30 May 2017 at 5.08pm | 3 Comments
A showcase of a unique legacy
The Royal Ballet’s 70th Season at the Royal Opera House draws to a close with a mixed programme in celebration of the Company’s Founder Choreographer Frederick Ashton. Three varied ballets, each closely associated with The Royal Ballet, show the breadth of Ashton’s work and celebrate his unique legacy.
From narration to abstraction, and back again
Ashton was adept both at storytelling and at creating abstract choreographic responses to music. The Dream and Marguerite and Armand are narrative works, whereas Symphonic Variations is pure dance, inspired by César Franck’s beautiful orchestral work Variations symphoniques. But, different as the three works may be, Ashton’s distinctive ‘English style’ of choreography unites them all.
Shakespeare’s play A Midsummer Night's Dream and Mendelssohn’s sparkling music find their perfect counterpart in Ashton’s choreography for The Dream. Ashton condenses the plot into 50 minutes of feuding fairies, sprightly spirits, confused lovers and, of course, a man with the head of an donkey. The ballet is a masterclass of crystal-clear storytelling and brilliant characterization. The lead roles of Oberon and Titania were originally created for Anthony Dowell and Antoinette Sibley, who would go on to be leading lights in The Royal Ballet. The piece concludes with an exceptionally tender pas de deux of reconciliation between the two.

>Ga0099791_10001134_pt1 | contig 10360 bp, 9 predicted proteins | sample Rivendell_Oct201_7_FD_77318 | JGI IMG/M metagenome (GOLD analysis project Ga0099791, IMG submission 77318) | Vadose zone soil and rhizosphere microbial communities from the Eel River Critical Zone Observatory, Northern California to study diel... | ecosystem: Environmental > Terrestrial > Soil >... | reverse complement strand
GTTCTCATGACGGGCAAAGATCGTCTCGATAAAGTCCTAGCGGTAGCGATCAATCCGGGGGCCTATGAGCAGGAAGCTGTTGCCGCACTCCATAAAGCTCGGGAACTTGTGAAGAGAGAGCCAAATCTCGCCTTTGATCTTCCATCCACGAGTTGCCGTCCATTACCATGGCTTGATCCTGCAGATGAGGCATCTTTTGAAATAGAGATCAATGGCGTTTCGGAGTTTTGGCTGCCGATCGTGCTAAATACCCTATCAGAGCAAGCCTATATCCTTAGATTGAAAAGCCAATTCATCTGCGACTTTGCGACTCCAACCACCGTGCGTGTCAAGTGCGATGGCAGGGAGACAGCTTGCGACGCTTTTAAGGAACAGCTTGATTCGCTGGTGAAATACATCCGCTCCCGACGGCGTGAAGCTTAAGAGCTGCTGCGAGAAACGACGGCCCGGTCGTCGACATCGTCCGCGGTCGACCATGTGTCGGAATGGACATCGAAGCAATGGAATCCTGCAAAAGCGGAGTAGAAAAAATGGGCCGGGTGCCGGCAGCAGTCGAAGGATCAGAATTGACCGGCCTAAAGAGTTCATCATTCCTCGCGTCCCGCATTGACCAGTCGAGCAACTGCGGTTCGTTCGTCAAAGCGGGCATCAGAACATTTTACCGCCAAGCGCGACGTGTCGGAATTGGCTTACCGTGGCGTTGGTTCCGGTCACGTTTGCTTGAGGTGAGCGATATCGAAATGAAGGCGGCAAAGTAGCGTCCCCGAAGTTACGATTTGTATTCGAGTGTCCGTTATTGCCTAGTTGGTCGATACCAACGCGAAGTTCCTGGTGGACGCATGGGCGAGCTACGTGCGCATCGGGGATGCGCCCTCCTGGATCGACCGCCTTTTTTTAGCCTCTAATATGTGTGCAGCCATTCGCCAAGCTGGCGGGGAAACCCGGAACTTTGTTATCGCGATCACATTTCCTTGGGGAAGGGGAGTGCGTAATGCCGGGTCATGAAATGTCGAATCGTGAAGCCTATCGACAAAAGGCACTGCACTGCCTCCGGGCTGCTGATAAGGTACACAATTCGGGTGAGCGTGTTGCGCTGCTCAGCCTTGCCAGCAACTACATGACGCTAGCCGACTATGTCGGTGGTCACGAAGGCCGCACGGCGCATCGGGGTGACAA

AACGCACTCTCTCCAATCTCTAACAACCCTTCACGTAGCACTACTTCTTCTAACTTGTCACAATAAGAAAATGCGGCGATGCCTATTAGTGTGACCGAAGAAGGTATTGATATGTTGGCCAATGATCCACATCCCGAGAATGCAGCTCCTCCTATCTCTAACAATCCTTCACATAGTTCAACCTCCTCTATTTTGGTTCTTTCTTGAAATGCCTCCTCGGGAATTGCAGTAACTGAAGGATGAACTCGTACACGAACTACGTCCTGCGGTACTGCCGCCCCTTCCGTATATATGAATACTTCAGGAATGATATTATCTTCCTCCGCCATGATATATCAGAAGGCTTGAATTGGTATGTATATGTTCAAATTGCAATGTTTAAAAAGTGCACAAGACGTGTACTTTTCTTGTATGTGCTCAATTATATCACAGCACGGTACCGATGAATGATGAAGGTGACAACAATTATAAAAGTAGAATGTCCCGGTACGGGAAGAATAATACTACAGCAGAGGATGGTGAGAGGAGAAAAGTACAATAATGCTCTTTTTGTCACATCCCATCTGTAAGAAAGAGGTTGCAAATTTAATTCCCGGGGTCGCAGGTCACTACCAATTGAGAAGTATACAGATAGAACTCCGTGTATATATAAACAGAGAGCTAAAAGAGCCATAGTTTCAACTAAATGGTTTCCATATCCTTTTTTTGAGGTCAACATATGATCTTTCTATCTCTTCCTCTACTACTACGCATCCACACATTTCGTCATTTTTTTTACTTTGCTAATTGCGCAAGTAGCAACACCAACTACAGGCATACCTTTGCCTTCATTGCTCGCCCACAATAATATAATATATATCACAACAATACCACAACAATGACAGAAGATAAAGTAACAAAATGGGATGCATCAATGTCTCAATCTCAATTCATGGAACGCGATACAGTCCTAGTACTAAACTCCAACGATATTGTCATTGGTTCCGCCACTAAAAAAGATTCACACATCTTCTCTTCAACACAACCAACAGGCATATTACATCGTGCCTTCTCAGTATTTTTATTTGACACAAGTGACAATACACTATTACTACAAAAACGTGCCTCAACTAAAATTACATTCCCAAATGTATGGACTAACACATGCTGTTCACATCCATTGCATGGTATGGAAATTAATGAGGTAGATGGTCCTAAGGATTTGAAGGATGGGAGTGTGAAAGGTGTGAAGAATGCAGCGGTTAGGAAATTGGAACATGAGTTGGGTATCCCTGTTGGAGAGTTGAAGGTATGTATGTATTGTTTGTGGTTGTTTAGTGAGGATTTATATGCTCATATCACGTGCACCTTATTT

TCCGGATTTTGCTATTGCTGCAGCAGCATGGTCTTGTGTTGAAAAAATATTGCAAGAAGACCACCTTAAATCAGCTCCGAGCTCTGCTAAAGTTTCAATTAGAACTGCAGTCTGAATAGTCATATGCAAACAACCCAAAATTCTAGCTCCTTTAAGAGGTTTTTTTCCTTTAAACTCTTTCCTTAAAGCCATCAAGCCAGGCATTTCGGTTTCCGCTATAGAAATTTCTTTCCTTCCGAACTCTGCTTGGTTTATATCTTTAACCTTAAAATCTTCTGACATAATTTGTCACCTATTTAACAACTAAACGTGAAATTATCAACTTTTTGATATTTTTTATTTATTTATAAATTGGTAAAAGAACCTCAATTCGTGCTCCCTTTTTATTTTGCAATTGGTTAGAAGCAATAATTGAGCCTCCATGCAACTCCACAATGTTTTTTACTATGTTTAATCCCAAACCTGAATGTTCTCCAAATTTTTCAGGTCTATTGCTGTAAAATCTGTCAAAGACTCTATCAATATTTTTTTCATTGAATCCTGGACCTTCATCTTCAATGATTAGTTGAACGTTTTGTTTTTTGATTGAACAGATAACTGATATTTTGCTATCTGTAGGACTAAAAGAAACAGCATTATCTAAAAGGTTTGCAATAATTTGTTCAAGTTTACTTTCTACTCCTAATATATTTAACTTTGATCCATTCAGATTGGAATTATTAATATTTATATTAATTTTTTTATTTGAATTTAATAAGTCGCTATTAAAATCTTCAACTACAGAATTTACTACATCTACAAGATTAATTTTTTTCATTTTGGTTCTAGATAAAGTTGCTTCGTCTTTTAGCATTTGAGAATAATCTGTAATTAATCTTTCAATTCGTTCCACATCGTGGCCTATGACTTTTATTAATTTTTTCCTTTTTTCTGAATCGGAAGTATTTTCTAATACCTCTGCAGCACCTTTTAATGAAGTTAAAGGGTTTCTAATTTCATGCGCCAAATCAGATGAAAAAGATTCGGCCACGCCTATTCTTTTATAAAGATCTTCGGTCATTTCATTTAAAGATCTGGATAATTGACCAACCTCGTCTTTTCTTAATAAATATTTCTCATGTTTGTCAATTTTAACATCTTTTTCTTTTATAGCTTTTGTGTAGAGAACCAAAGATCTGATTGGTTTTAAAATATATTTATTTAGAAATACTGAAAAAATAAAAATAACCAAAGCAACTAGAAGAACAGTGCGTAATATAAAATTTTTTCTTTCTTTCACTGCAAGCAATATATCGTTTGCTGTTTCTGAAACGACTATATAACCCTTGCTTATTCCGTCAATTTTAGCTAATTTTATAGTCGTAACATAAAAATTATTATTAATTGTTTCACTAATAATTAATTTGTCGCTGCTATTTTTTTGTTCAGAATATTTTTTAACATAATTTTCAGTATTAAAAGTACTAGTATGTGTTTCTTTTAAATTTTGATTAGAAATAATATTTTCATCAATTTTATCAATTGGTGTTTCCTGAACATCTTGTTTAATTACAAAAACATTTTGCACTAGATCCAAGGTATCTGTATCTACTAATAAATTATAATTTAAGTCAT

In 2016 The Royal Ballet celebrated 70 years in its Covent Garden home. Ninette de Valois’ classic production of The Sleeping Beauty was the first the Company performed in 1946 (and this staging was revived to mark the occasion earlier this Season), but just a few months later Ashton created the first new ballet choreographed for the Company at the Royal Opera House. Symphonic Variations is now acknowledged as one of the choreographer’s masterpieces. A cast of six dancers, who never leave the stage over the course of the work’s 20 minutes, together celebrate the beauty of pure movement.
Marguerite and Armand
As with Symphonic Variations, Ashton created Marguerite and Armand for his muse Margot Fonteyn – but his 1963 ballet took on a very different form, thanks in part to a recent arrival at Covent Garden. Two years after Rudolf Nureyev defected from the Soviet Union, his now iconic partnership with Fonteyn was beginning to get noticed. Ashton’s ballet tells the powerful, dramatic story of La Dame aux camélias by Alexandre Dumas fils, the same novel that inspired Verdi’s opera La traviata. It was the perfect work for these two great dancers to show their extraordinary chemistry, and they continued to perform it together for years. Its recent return to the Royal Ballet repertory confirms it as a ballet whose dramatic power continues to pack a punch.
The Dream / Symphonic Variations / Marguerite and Armand runs 2–10 June 2017. Tickets are sold out, but returns may become available. Further tickets are released for every performance on the preceding Friday in Friday Rush.
The mixed programme will be broadcast live to cinemas around the world on 7 June 2017. Find your nearest screening and sign up to our mailing list.
On 7 June 2017 the performance will be broadcast live and for free to outdoor big screens across the UK. Find your nearest screening.